Sometimes when I am out and about in London I find that for a few days or even weeks my paths cross with that of a famous or historical figure on numerous and sometimes unexpected occasions and recently I have been bumping into the romantic poet John Keats who died just over 200 years ago.
On Good Friday I was taking two people from Israel on my first ever Hampstead Village Walking Tour which went fantastically in the warm sunny weather and we paused for a while at the beautiful home of John Keats as well as seeing his memorial in a local church.
For some reason it is often assumed that those interested in sciences and the arts can never really mix. I’ve never held that opinion myself having worked in engineering organisations before doing what I truly enjoy doing. I am just following in some well-worn footsteps however as few people are aware that before Keats focussed on poetry, he spent several years training to be a doctor.
Whilst waiting for a tourist to arrive for a Charles Dickens Tour I decided to explore some of the alley ways that branch off Borough High Street in a more thorough fashion than I’d been able to but typically I didn’t get past the first alley as my noise for history and seeking out quiet spots led me down an at times not altogether friendly route to the back of Guy’s hospital where amongst an absolute horde of memorials to doctors, scientists and world-changing discoveries I came across this lovely little statue of John Keats.
Some of the great old London hospitals have an incredible amount of history which from time to time I go and have a nose around (Coronavirus Diary – Social distancing on the battlefield with King Cassivellaunus – kicker of Roman ass!) but of course one has to be respectful of the staff and patients present and as in the case here with two large Covid testing centres about 10 seconds walk away, a little careful for oneself.
This statue of Keats sits in an alcove outside Guy’s hospital because he worked and studied there. He was only 14 (as was the norm in the early 19th century) when he was first apprenticed to a suburban apothecary, the equivalent of a GP. He later moved to Guy’s to undertake further training under the legendary surgeon Astley Cooper.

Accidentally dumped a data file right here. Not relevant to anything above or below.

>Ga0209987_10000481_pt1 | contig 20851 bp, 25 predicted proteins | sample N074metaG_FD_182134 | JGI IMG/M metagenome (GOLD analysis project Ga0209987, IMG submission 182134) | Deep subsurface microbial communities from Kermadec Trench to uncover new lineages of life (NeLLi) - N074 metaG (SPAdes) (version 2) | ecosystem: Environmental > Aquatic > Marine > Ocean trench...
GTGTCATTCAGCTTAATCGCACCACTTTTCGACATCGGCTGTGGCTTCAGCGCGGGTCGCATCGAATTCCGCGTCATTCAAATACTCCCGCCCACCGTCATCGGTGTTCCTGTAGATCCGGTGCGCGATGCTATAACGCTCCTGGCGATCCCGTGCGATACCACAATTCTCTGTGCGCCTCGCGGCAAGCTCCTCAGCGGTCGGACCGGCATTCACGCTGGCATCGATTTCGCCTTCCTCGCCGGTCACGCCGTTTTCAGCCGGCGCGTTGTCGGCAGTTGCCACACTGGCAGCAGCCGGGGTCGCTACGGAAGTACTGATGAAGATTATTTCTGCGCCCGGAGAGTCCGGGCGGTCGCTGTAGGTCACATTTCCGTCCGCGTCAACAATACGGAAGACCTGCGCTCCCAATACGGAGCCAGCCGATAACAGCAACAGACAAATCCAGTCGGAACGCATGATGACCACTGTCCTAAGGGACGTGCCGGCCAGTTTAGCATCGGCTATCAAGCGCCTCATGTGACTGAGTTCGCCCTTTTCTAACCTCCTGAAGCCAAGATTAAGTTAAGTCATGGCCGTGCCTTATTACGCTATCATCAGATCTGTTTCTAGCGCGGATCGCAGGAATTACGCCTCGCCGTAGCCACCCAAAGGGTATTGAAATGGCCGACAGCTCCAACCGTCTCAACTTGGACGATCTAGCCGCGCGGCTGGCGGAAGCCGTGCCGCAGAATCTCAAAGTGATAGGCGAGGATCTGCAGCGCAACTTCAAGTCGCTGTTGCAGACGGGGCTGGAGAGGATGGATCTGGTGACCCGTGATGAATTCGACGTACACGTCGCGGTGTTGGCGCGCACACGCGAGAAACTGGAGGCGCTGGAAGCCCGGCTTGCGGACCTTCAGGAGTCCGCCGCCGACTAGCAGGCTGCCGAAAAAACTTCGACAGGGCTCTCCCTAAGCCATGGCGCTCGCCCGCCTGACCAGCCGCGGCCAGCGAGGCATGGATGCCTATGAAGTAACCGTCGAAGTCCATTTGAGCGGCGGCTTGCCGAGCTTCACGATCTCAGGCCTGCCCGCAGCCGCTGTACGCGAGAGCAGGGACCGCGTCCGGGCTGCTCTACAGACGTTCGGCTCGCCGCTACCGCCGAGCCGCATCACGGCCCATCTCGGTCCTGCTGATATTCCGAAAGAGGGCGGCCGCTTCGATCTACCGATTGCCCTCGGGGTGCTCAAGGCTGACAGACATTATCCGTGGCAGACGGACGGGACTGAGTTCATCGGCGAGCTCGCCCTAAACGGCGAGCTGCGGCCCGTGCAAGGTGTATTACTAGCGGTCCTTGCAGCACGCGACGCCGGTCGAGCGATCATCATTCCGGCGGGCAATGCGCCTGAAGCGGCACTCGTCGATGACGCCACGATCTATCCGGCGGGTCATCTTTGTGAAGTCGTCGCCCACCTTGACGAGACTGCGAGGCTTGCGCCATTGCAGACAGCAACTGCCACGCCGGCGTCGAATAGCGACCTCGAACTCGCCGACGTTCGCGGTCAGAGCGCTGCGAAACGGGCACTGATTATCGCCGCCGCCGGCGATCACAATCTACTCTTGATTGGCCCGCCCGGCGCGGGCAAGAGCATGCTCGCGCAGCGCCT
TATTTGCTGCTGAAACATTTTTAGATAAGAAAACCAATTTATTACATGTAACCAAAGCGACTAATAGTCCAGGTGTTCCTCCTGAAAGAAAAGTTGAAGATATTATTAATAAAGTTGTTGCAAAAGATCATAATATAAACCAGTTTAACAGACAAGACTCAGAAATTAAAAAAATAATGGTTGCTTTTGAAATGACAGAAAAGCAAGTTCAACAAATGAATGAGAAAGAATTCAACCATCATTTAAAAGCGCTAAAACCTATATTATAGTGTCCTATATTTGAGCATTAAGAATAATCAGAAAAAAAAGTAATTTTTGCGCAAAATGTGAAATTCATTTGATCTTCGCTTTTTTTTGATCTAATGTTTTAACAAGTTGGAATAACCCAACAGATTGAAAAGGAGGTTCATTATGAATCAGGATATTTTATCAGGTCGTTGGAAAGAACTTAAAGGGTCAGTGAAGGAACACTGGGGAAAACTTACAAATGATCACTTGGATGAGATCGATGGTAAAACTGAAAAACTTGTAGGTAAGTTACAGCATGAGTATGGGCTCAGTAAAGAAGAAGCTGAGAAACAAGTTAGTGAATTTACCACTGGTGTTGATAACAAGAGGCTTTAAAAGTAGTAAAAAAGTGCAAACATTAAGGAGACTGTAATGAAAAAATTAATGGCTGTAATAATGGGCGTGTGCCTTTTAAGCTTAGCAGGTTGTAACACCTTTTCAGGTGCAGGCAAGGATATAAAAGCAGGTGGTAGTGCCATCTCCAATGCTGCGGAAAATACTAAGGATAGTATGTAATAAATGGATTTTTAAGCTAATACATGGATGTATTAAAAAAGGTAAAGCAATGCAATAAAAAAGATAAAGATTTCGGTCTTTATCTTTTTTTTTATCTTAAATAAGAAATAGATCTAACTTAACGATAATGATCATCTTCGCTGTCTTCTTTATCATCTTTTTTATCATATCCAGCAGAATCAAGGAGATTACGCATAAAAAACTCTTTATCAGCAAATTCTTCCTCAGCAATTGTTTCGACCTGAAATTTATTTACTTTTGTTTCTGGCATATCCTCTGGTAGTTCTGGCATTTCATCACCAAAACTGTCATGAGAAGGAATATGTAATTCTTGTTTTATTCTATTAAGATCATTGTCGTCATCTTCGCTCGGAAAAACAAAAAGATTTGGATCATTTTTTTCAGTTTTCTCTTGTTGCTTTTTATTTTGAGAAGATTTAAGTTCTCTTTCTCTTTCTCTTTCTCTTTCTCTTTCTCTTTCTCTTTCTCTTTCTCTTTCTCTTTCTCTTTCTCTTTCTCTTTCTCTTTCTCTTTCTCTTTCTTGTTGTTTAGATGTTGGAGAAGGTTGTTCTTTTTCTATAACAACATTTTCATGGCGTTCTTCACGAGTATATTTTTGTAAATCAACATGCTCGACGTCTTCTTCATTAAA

Keats was once assumed to have been a dreamer uninterested in his medical studies. Recent research by scholars has shown, on the contrary, how successful and focused he was at Guy’s. He passed an exam that many of the students failed and was appointed to the coveted position of “dresser”. That not only involved assisting more experienced surgeons in operations but also being on duty 24/7 one week in four in the equivalent of A&E.
Surgery in the period was brutal. There was no anaesthesia save alcohol and opium. Dressers’ duties included holding down patients during operations and disposing of amputated limbs. Keats was highly sensitised and empathic to others’ pain, but the record shows that at Guy’s he was also capable of calm professionalism. In March 1816, for example, he saved the life of a woman called Jane Hull who was brought in with a bullet wound to the head and neck, having been shot by her jealous husband while standing at the bar of the Prince Regent pub. Keats, aged 20, successfully extracted the pistol ball, which he went on to produce in evidence during the resulting court case.
Imagery drawn from the human body abounds in Keats’s poetry. When he used the metaphor of a “naked brain”, he knew what he was talking about; he had actually seen one in the anatomy room. He also had intimate knowledge of the limitations of 19th-century medicine, having been a witness to the harrowing deaths of his mother and brother from tuberculosis. That same disease later killed Keats himself, in Rome, where he had gone in the vain hope that the Mediterranean climate might assuage his symptoms. Keats’s poetry is often regarded as the ultimate expression of the Romantic imagination, but far from representing escapist fantasy, it acknowledges “the fever, and the fret” of human suffering without denial or easy answers.
The alcove that his statue is seated in was actually rescued from old London Bridge.
If you’re into the history of medicine and social welfare then you might like to try out my London’s Millennia of Progress: A Medical History of Bodysnatchers to Vaccines! which passes very close to this statue and I am sure a diversion can be arranged! Whilst nearby is The Statue of King Alfred The Great that isn’t all it might appear.